episiotomy

Brain injury allegedly caused by forcepsWhen the head of a Kansas woman's baby did not descend easily, the nursemidwife managing the labor sought an obstetrician’s intervention. The obstetrician used forceps to assist the delivery. The parents sued the obstetrician after the delivery alleging the infant suffered a skull fracture, lacerated ear, bruising around his scalp, and bleeding in the brain as a result of the forceps. What's the verdict? Plus more cases.
Detecting abnormalities, documenting optionsA California woman was 35-years-old when she delivered an infant with severe Down's syndrome and then sued all those involved with the prenatal care and alleged that both physicians were told the parents wanted all available testing because of a family history of birth defects. What's the verdict? Plus more cases.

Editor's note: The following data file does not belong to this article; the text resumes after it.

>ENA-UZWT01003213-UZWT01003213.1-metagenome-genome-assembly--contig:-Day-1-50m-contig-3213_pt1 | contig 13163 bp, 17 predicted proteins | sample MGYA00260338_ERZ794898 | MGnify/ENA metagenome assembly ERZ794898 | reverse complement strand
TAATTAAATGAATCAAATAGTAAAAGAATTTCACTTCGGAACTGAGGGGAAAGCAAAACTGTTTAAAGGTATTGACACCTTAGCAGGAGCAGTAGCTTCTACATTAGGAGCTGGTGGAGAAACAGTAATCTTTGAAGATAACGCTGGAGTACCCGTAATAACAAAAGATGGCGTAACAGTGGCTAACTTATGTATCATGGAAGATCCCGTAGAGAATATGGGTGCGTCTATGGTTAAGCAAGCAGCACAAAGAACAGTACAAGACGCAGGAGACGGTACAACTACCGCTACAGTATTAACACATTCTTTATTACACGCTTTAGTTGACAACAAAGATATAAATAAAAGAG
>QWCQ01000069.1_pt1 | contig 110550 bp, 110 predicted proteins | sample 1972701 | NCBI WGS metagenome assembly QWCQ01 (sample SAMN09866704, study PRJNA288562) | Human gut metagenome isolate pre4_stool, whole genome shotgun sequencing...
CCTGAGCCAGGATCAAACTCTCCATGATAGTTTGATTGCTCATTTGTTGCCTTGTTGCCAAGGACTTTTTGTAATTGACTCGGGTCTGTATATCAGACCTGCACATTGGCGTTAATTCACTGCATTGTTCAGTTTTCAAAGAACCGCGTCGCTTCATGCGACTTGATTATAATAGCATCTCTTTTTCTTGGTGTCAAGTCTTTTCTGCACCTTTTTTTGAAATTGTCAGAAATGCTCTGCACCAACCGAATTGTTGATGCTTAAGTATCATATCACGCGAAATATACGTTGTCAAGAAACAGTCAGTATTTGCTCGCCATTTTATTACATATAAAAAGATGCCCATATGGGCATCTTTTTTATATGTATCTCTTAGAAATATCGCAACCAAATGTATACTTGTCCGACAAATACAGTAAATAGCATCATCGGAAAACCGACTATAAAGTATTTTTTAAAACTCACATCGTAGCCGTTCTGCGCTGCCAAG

Claims data show episiotomy on the declineAnalysis of data from more than 2.2 million vaginal deliveries shows that episiotomy declined between 2006 and 2012 and nonmedical factors may have been at play. The findings were published in a Research Letter in JAMA.